“If they’re repping Green Dot memorabilia or logos, we want to make sure that it’s representative. We don’t want a ton of people out there wearing Green Dots if they haven’t actually committed to the Green Dot program. We’re kind of finding that balance. Of course, first-year students and transfer students would not be able to go through that, potentially,” Freeland-Trail stressed.
Freeland-Trail is excited for the coming events in October. She and the Office have focused on finding a balance between passive campaigning and bigger events.
“We’re really looking forward to expanding not only the offerings that we have, but the collaborations that we have as well,” Freeland-Trail stated. “One, so that we are reaching all Conn students, but so that we’re including more inclusivity in the things that we do.”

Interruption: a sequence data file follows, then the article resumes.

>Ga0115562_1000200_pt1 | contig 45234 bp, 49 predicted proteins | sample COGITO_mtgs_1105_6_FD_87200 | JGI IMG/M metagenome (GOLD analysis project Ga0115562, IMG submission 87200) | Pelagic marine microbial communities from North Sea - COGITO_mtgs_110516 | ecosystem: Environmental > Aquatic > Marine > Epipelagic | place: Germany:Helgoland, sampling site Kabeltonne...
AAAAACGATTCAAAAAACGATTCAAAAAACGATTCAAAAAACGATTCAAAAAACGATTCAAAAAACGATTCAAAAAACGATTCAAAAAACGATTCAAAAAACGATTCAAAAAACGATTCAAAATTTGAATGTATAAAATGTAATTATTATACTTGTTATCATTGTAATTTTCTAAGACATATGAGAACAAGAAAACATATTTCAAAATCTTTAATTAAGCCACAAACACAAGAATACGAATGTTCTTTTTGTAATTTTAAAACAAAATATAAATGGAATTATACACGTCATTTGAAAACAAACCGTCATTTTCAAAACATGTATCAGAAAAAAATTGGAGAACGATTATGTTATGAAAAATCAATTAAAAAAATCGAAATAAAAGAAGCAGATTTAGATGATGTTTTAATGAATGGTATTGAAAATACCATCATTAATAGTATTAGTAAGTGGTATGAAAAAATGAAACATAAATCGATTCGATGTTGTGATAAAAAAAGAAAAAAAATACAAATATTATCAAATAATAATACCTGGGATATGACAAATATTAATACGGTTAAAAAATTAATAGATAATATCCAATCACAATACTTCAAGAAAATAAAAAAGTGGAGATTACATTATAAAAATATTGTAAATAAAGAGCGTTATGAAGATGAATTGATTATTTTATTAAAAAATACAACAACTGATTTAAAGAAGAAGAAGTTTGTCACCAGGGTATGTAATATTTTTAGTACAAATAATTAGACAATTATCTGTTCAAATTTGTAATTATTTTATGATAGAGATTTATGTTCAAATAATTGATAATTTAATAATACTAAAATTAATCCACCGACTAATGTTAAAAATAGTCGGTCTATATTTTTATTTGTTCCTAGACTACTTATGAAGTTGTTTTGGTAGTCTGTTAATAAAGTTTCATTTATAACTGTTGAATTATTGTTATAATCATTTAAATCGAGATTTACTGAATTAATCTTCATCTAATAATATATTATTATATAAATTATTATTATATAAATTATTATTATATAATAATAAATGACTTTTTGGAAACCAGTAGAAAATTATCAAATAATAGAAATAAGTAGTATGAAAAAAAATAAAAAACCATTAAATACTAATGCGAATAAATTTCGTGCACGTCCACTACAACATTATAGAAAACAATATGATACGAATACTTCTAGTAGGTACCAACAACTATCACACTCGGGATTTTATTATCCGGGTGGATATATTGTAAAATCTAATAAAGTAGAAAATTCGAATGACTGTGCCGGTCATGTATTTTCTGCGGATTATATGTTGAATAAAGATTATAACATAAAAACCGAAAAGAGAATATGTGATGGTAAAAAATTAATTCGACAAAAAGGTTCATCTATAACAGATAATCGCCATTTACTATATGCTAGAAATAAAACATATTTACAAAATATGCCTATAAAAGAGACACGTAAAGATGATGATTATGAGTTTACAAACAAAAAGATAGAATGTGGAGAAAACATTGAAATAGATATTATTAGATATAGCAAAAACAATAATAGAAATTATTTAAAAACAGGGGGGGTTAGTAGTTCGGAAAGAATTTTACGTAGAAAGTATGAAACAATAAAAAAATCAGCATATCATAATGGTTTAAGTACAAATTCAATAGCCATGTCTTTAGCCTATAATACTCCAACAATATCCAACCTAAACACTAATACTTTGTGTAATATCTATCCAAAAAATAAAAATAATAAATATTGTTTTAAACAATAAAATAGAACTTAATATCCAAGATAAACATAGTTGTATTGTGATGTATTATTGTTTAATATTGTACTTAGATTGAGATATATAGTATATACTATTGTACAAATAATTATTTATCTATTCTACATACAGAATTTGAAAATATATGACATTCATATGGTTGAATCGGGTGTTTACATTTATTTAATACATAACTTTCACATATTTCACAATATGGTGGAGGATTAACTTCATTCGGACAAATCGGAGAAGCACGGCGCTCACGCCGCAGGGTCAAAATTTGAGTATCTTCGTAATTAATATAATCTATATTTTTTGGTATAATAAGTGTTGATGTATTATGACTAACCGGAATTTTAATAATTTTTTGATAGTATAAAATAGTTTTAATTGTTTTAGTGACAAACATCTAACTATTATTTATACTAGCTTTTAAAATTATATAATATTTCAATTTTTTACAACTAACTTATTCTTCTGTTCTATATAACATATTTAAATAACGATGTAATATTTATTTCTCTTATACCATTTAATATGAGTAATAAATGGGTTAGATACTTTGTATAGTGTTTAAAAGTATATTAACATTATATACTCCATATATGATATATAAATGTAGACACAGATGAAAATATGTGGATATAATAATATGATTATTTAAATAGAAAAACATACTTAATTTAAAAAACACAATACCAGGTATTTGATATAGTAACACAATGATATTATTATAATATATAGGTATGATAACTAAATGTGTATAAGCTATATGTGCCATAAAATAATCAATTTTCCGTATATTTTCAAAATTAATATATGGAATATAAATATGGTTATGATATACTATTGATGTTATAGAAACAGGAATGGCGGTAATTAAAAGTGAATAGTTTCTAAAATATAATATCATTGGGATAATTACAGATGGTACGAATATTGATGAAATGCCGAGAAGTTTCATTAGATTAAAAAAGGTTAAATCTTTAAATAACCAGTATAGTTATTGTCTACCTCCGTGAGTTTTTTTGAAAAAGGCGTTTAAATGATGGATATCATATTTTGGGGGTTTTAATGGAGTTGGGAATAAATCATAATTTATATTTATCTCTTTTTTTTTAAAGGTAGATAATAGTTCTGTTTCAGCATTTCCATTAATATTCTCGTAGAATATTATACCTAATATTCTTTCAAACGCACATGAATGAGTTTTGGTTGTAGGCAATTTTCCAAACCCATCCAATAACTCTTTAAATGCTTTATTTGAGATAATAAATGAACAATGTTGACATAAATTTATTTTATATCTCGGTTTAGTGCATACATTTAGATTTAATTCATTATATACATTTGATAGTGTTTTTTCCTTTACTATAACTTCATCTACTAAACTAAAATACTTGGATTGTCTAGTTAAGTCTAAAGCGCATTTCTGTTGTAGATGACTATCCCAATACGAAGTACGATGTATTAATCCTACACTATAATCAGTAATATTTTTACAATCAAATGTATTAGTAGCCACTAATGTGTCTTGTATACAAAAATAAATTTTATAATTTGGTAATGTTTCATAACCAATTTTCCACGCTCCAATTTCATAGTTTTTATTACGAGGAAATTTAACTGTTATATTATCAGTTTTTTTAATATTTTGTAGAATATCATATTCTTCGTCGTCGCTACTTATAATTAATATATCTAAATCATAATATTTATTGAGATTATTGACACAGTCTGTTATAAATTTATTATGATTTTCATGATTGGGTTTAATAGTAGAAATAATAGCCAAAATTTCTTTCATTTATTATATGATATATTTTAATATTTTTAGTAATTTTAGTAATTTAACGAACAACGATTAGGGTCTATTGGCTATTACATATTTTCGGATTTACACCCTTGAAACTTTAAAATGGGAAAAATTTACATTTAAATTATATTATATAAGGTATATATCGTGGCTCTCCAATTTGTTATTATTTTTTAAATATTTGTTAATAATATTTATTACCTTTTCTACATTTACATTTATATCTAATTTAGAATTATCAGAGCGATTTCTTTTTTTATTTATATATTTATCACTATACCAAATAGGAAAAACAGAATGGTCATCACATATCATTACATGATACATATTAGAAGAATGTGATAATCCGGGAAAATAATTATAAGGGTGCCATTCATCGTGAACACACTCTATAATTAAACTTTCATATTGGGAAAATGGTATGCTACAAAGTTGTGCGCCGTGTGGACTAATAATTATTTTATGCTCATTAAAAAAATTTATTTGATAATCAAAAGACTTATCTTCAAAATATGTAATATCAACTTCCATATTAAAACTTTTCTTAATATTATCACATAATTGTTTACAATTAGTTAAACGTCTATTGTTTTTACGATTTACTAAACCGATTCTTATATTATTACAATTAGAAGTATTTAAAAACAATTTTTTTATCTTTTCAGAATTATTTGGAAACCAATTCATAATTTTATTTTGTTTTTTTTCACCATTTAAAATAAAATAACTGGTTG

New collaborations will take place between three branches of the Division of Institutional Equity and Inclusion: Office of Sexual Violence Prevention and Advocacy, the LGBTQIA Center, and Unity House. A new event will be a series of intergroup dialogues, which will take place in October and November, with another hopefully in the spring. The first dialogue will be happening on Oct. 11 at 4:00 p.m. in the LGBTQIA Resource Center and concern intersectionality, and the second dialogue will follow in November to consider immigration and DACA. On Oct. 22, the men’s water polo team will host a Green Dot game, representing the embrace of a new team for Green Dot. Freeland-Trail praised the team’s supportive and interest in involvement. The Men’s Ice Hockey team will be helping with the Purple Ice Night event on Oct. 20 at 9:00 PM at the Dayton Arena. Humphrey’s will also host a Green Dot Bar Night on Halloween, where trivia and raffles will inspire participation and preventative measures.